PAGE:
Africa is rising. It’s my hope that Africa learns to invest in itself and find the right partners that won't continue to purge it of its resources, capital and genius. I think there is a wealth of opportunity on the continent, we just have to support the entrepreneurs and change makers as they build there.

Women have faced a lot of push back in the technology world. We now hear a lot about "Women in Technology." How have you been able to break all stereotypes or boundaries to where you currently are?
For one, I don't concern myself with who is against me as a woman or a person of color. Your thoughts of me are none of my business. I pour into people who show up, rally and advocate on my behalf. Secondly, I show up for myself and do the best work I can consistently. I've fallen short, ALOT. But I try to add value to everything I do and everywhere I go, while being kind and respectful to people along the way.

Was there ever a time when you felt like throwing in the towel? If so, speak on it and how did you move forward?
Plenty of times. I tend to just give myself time to be upset, feel through it and when my spirit is up to it again, I get up and keep going. Half the time the first step towards getting started is simply getting out of the bed and get your mind and body moving again.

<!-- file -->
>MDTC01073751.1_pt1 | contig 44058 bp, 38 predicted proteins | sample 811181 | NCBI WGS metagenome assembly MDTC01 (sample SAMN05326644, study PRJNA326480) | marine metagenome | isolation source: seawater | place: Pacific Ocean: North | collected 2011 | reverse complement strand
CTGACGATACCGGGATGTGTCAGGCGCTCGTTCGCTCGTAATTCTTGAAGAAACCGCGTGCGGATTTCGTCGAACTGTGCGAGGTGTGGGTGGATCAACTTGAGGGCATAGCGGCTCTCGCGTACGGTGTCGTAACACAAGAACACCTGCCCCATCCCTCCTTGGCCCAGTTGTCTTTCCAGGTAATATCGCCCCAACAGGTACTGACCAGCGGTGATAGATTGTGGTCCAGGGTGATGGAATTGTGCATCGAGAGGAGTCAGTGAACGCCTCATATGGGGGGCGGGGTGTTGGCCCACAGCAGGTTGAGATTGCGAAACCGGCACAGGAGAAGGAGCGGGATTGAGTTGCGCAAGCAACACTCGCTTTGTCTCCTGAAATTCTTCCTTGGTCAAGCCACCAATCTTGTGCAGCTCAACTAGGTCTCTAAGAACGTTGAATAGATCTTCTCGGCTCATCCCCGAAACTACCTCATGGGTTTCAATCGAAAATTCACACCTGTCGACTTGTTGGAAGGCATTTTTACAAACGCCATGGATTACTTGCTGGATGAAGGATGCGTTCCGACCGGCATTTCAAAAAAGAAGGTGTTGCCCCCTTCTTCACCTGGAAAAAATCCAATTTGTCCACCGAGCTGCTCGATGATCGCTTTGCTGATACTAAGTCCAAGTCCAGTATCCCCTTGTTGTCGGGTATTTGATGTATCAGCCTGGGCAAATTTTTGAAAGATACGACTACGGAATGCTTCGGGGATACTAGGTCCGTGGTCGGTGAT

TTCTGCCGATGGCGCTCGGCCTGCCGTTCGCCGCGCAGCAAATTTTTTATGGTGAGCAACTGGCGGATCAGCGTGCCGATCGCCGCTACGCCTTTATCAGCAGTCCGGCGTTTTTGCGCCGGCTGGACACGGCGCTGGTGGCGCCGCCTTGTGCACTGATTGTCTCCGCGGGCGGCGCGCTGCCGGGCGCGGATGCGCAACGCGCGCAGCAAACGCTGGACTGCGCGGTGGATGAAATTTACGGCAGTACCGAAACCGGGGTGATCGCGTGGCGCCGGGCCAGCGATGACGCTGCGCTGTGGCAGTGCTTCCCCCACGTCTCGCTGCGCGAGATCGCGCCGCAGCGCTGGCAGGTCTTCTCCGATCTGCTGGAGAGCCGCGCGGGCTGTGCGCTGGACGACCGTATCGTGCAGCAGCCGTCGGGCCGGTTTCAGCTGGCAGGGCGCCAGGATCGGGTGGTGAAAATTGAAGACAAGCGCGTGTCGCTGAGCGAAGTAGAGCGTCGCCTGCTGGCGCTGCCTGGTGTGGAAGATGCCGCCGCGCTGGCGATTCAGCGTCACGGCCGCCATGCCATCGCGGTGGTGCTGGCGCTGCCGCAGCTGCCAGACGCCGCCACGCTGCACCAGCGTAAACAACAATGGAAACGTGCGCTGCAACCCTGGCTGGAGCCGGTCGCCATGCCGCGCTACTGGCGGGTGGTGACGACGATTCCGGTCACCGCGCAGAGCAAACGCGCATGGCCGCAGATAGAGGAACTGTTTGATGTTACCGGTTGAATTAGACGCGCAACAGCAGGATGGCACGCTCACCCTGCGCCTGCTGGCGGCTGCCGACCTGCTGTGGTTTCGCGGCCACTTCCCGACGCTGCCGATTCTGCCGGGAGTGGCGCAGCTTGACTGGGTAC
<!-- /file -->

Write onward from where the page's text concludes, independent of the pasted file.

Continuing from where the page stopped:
Where do you see Spann & Company in the next 5 years?
Evolving with the times. As I gain more expertise, I'll continue to produce content around it.

What are your aspirations about technology (app creations)?
That I build something that actively makes people's lives easier.

You have been honored as one of Business Insider’s 30 Most Important Women In Tech Under 30, Walker’s Legacy 2016 Power50, Rolling Out’s 25 Women you should know, as one of BET’s Blacks on the Brink of Greatness, as well as one of the 5 future leaders in technology by Black Enterprise Magazine. What did it take to be in this position and for that young lady who aspires to be in the same boat, what advice do you have for them?